Posted: Tuesday, November 20, 2007, 12:20 (GMT)
The British Airways employee disciplined for wearing a silver cross necklace and the Sheffield magistrate who resigned after refusing to place youngsters with same-sex adopting couples called on church leaders last weekend to speak more forcibly against work discrimination.
Nadia Eweida, 56, and 63-year-old Andrew McClintock - whose cases are before the courts - made their appeal at the annual conference of the Christian Peoples Alliance party in London.
With her claim for religious discrimination still before an Employment Tribunal in Reading, Ms Eweida said she would have been dismissed by BA if it were not for the press attention.
Last year she was sent home with no pay after BA said a silver cross the size of a 5p coin contravened internal uniform policy and might offend other British Airways employees.
Despite changing its policy after a national outcry, the company held back Ms Eweida's pay and threatened to send a huge legal bill for costs and damages. BA says its stance is right in law, but it had only changed its internal policy as a result of negative publicity.
Ms Eweida said that now her case was not in the headlines, BA had chosen not to settle her back-pay and had sought to gag her.
She urged church leaders to speak up so other Christians didn't face work-place discrimination: "I have to resort to law to establish Christian liberty in the workplace, but it is vital that church leaders continue to make their voice heard.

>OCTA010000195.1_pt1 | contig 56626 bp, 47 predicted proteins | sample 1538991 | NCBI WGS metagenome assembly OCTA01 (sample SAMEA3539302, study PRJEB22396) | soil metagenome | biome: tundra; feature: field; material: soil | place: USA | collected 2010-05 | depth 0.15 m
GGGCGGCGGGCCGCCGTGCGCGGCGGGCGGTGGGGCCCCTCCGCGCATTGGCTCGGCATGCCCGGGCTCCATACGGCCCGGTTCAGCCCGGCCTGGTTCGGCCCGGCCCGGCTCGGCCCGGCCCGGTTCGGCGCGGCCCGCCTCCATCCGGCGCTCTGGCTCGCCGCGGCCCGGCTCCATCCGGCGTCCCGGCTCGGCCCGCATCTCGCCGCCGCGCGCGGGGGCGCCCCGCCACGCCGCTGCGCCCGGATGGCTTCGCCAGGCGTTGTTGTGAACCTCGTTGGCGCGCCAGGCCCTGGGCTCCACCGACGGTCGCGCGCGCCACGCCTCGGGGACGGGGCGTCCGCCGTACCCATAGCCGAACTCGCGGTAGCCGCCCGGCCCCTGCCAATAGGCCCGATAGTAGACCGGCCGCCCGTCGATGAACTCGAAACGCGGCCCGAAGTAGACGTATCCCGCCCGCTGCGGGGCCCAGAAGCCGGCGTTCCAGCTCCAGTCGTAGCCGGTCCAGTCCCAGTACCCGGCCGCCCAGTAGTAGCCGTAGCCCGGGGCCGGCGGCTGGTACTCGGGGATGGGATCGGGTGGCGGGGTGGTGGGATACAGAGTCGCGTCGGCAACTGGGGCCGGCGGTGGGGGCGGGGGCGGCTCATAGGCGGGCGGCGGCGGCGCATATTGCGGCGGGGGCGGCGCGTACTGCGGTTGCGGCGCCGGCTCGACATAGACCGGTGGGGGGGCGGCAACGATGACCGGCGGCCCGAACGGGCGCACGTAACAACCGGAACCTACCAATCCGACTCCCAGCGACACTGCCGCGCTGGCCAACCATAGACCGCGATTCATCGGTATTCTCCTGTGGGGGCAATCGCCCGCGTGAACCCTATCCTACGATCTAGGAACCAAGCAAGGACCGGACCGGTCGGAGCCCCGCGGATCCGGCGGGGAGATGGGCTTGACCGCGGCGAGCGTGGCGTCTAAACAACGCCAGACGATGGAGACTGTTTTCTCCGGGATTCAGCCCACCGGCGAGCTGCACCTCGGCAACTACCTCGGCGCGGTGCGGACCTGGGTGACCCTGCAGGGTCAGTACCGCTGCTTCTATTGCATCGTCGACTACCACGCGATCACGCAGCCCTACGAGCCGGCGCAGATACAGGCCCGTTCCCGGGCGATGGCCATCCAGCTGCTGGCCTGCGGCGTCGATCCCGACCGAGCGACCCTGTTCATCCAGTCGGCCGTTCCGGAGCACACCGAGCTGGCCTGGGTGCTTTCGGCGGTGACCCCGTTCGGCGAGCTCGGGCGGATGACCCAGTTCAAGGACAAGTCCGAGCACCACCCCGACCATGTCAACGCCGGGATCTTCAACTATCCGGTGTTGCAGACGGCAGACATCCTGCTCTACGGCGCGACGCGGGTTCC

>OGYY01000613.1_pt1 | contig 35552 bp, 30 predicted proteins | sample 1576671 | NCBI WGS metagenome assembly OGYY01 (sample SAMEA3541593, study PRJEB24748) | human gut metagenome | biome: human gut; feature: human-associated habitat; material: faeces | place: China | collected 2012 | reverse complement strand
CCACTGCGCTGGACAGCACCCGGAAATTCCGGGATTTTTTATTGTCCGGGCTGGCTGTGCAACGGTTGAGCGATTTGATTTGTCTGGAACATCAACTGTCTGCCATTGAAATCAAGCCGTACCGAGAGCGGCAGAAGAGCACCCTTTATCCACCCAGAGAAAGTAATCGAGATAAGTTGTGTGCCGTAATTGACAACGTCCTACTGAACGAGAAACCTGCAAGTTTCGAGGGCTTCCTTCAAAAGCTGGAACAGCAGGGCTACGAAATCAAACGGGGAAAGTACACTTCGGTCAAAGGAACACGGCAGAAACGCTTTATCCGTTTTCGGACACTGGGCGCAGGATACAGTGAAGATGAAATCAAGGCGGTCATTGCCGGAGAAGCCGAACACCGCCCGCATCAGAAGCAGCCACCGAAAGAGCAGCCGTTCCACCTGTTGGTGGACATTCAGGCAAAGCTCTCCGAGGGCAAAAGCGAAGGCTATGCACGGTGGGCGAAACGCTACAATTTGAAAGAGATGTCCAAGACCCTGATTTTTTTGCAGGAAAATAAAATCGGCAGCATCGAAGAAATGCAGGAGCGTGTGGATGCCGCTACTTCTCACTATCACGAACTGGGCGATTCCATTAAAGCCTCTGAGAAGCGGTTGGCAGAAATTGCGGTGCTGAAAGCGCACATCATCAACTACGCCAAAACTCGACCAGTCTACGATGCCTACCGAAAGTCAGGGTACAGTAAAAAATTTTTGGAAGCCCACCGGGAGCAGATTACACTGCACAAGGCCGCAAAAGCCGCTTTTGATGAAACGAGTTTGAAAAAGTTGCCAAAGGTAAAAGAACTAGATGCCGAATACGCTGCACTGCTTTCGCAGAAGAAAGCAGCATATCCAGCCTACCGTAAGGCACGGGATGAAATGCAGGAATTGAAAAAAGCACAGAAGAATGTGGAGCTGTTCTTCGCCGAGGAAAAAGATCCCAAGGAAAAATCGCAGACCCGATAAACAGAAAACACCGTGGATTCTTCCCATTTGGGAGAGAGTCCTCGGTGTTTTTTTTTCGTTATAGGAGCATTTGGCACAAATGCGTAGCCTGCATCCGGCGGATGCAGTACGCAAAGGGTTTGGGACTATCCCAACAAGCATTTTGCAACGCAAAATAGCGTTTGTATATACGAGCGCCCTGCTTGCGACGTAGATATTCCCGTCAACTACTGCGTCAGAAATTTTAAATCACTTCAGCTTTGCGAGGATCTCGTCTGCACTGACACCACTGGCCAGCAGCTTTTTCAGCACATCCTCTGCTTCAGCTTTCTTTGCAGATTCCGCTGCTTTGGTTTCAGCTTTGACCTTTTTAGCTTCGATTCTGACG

"British Airways bends backwards to be politically correct towards other religions. They just forgot there are also Christians working for them. I'm an Anglo-Egyptian Christian and in Egypt, where Christians experience persecution, to wear the Cross is second nature and widely respected.
"BA is sensitive to Muslims, Sikhs, Hindus and those of other faith groups and all I want is the same right to wear the symbol of my faith. "
In his remarks, Andrew McClintock said his case was going to the Court of Appeal and that it was vital for church leaders to highlight that where possible, it was in the interest of a child facing adoption that they should be placed with a mother and father.
He explained to CPA delegates that he had to resign as a JP in the family courts as it would be wrong in conscience to place youngsters with same-sex couples.
"Placing children with gay couples is an experiment in social science because it is not known what kind of impact it may have on them. By legalising homosexual adoption, Labour are not making paramount the best interest of the child," he said.
Mr McClintock has resigned from his role as a JP in the family courts. His stance and that of Ms Eweida won wide applause from party members and the backing of CPA Leader, Cllr Alan Craig, who is an opposition leader on Newham Borough Council.